There, I not only edited and wrote stories but learned to do the graphics -- crop photos, lay out pages, work with printers, photographers, designers. That was great preparation for a job on the Tribune, allowing me to go straight to the Sunday Magazine (a much better, more professional, and successful magazine) without having to intern on Neighborhood News, as most hires then were required to do. I was an odd man on the Trib staff because I'd crossed over from the liberal Sun-Times to the arch-conservative Tribune -- but the magazine was an exception, a "rogue" operation that would eventually help liberalize the Tribune.

I spent eight years on the magazine, as articles editor and staff writer, and in my spare time, I was nominally the book editor, reviewing one book a week for the daily paper for two years. This was separate from the Sunday Book World section, which through a complicated partnership with the New York Herald Tribune was edited and published in New York. When that arrangement broke up, the book operation moved back to Chicago, and I shifted from the magazine, to Book World, as editor, a few years later (1976). I was there for eight years, assigning and editing book reviews, while writing for various sections of the paper. When Book World was expanded in 1985, I became the book critic/columnist, reviewing two books a week plus writing features and interviews.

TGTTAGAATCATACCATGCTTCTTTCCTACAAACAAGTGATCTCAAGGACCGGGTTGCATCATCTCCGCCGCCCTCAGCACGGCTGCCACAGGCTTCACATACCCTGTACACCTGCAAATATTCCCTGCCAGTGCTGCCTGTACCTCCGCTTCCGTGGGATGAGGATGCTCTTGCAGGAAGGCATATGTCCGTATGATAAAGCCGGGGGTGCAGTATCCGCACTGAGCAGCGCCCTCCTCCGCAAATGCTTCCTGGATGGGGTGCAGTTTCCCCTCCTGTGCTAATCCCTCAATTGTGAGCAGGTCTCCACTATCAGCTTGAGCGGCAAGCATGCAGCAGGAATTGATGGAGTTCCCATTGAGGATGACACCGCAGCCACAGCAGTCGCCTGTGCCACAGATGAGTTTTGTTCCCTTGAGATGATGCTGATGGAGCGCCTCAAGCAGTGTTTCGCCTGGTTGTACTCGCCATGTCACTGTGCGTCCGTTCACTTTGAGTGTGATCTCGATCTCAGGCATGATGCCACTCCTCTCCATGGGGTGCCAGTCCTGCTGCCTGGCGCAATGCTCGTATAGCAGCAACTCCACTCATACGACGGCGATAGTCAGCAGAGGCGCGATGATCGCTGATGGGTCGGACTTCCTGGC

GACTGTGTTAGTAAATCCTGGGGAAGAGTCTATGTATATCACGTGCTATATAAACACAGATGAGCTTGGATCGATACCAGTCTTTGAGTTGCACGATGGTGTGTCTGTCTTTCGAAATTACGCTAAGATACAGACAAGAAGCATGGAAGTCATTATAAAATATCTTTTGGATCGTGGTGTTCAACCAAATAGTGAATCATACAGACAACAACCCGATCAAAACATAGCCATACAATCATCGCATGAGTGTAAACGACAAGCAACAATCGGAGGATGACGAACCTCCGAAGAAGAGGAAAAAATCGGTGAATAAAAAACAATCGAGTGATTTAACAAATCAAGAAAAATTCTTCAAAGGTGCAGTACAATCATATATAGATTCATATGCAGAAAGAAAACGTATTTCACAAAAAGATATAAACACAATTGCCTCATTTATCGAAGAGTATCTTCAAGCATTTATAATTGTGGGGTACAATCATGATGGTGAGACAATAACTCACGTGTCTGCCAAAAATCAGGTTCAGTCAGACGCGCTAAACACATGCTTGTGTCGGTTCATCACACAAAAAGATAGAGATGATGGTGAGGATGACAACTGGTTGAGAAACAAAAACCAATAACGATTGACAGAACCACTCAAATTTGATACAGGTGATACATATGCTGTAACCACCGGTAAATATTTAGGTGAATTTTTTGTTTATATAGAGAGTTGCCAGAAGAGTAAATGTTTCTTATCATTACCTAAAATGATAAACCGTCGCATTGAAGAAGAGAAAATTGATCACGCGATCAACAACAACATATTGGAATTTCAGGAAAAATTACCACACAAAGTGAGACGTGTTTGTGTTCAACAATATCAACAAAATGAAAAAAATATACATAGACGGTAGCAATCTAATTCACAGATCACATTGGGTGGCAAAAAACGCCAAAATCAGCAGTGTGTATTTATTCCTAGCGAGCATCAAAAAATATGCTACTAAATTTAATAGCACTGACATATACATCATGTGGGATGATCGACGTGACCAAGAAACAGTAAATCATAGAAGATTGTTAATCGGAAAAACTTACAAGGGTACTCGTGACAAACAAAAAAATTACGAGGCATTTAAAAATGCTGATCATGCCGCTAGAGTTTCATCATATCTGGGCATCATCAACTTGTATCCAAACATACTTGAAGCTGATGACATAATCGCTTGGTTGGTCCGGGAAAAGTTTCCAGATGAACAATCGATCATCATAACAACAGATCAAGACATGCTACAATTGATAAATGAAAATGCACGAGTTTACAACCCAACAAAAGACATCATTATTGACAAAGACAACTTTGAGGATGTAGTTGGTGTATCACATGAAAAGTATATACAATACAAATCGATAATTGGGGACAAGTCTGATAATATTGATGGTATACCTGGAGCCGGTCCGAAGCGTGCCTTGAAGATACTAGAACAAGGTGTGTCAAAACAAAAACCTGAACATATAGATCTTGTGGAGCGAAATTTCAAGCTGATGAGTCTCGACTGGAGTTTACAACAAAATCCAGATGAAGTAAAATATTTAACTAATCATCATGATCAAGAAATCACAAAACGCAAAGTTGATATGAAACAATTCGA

From there, I moved over to Tempo, the daily feature section, where I spent the next dozen years as a feature writer, critic, essayist -- interviewing authors, covering the publishing industry, focusing on various cultural subjects, from artificial intelligence to micro-brewing."ยจ I retired in "97, age 60, happily free of deadlines and the anxiety and stress that come from a career providing short-order words. I should mention that on weekend mornings, beginning in the late "80s, I wrote a novel called Small Game, published by Holt in "92, a feat I hoped to duplicate in retirement. Still hoping.

Well, it certainly sounds like you worked your way up through the ranks, developing many skills along the way. One thing you didn't mention: did you come out of college with a journalism degree or didn't it matter so much in those days?

I was a poor student in high school, even in English class, where a C grade was a mighty achievement for me. But I was always a compulsive reader, having learned to read before I went to kindergarten. I was in my late teens before my family got a TV set, so my idle hours were spent habitually reading, rather than watching, which was fortunate. I belonged to what amounted to a book club with my high school buddies -- we all read constantly, exchanging books, but it was mostly trash: Gold Medal and Signet paperbacks -- war, historical, crime novels, anything lurid, scandalous, and sexy, which was pretty tame stuff in those days. Among this steady diet of pulp fiction, we occasionally and accidentally read "notorious" books that had some literary merit -- Knock on Any Door, God's Little Acre, Studs Lonigan, From Here to Eternity, and The Naked and The Dead, to name a few.